That said, I think if I were an FSU fan I would be concerned about three things: 1) Winston’s health; 2) trying to find a difference-maker along the defensive line who can measure up to Timmy Jernigan (not easy, despite a surfeit of DT talent); and 3) the transition to a new defensive coordinator.
Jeremy Pruitt did a great job in Tallahassee. He’ll now be doing a great job in Athens.
Odds and ends:
– Last year, Florida State played one FCS opponent, Bethune-Cookman. The Seminoles won the game 54-6. That was the fewest points scored against an FCS team by FSU since Jimbo Fisher became head coach.
– Besides being the home opener, Saturday will be Hall of Fame day at Florida State. Included among the honorees are former football players Amp Lee and Aaron Carter.
– James Bates, the analyst for the TV broadcast of the game, was a linebacker at Florida and played for that school’s 1996 national title team. That was the year Florida beat Florida State in a rematch (in the Sugar Bowl) to claim the crown.
If the TV crew is introduced during the game, I’m sure Bates will get a warm welcome from the FSU faithful.
– Saturday’s game is officially a sellout, just like The Citadel’s game last season against Clemson. The bottom line: people all over the country want to see The Citadel in person.
This game is not exactly a must-win for The Citadel, but it definitely is for Florida State. There is no way the Seminoles can lose on Saturday and remain in the hunt for a spot in the College Football Playoff.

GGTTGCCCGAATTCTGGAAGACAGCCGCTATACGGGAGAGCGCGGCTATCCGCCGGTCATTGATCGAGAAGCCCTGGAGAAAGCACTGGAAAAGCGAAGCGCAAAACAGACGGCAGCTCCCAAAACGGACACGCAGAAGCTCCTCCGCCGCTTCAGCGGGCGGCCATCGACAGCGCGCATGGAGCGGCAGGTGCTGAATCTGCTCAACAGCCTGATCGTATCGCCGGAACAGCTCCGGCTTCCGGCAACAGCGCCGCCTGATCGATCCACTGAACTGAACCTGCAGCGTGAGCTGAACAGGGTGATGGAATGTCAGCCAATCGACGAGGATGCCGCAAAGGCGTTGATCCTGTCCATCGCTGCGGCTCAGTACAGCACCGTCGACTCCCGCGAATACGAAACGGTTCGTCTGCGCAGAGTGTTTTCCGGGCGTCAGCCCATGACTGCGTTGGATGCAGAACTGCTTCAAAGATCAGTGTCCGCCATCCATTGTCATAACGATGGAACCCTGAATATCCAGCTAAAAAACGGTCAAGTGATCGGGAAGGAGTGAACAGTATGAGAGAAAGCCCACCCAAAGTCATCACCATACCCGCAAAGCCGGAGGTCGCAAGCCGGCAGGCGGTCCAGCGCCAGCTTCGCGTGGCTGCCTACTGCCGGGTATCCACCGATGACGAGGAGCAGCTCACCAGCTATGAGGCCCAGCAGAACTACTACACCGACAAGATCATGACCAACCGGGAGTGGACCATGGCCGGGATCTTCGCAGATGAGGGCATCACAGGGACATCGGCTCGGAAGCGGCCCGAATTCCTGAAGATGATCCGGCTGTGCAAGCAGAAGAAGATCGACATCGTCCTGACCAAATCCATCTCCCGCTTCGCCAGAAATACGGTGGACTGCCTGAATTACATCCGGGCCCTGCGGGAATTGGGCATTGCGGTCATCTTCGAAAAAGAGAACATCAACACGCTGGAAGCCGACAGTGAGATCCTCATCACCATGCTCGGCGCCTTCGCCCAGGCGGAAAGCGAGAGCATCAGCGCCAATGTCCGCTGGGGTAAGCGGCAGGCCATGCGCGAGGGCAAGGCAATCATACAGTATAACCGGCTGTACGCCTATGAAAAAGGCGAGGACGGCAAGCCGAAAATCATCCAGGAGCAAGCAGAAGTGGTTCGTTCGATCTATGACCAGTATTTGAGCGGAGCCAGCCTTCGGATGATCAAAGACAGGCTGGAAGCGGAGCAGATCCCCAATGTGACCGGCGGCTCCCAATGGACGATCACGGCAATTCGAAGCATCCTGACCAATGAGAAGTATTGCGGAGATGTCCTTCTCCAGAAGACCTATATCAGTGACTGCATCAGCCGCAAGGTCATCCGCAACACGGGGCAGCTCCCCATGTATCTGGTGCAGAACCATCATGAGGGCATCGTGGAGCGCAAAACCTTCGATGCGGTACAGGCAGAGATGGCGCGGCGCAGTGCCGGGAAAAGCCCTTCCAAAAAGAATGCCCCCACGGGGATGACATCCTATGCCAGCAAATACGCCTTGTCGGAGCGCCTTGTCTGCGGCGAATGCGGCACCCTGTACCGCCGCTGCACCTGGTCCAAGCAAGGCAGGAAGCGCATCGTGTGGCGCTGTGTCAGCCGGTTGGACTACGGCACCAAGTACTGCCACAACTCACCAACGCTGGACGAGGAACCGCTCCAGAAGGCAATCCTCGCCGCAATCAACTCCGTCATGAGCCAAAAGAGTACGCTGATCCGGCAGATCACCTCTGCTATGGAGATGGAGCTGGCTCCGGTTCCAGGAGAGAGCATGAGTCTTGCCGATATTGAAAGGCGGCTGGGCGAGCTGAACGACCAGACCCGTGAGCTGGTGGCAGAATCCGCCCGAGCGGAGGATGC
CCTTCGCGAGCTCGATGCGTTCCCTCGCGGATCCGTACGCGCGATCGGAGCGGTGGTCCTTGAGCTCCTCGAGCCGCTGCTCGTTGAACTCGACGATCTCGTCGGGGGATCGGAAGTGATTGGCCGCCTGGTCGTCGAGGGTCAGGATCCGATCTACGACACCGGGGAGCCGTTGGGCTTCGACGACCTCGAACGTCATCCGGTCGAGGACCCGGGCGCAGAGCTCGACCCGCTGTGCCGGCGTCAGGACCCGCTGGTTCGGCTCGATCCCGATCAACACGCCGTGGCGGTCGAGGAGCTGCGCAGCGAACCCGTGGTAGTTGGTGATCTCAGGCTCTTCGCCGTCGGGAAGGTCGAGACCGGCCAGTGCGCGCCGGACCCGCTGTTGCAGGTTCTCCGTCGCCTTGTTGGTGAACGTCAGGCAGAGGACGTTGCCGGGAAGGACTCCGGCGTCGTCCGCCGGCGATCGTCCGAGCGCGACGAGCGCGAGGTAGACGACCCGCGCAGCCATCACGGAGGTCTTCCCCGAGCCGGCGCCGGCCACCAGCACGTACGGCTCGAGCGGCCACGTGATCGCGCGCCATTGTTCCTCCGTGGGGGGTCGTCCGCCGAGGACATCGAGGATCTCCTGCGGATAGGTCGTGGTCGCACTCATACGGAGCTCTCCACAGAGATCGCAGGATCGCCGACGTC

A win by The Citadel in Doak Campbell Stadium would be the stuff of legends. There would be a movie, maybe a miniseries. Several books would be published about the game (at least one of them would be written by me).
Could it happen? Hey, anything can happen, even for a 52 1/2 point underdog like The Citadel. Is it likely? No.
All I really want to see from the Bulldogs in this game is on-field progress. Yes, there can be progress in a matchup like this.
Obviously, avoiding injuries would be high on the wish list too, but players can get hurt in any game, and in any setting. That’s the nature of the sport.
More than anything, I hope The Citadel’s players (and fans) at the game have some fun, and enjoy some kind of positive experience that they will always remember.
I also hope FSU’s check clears.
Filed under: Football | Tagged: Bill Peterson, Doak Campbell Stadium, Eddie Teague, Florida State, Jameis Winston, James Bates, Jeremy Pruitt, Jimbo Fisher, Johnson Hagood Stadium, Mike Houston, The Citadel, The Citadel Sports Network, Timmy Jernigan | Leave a comment »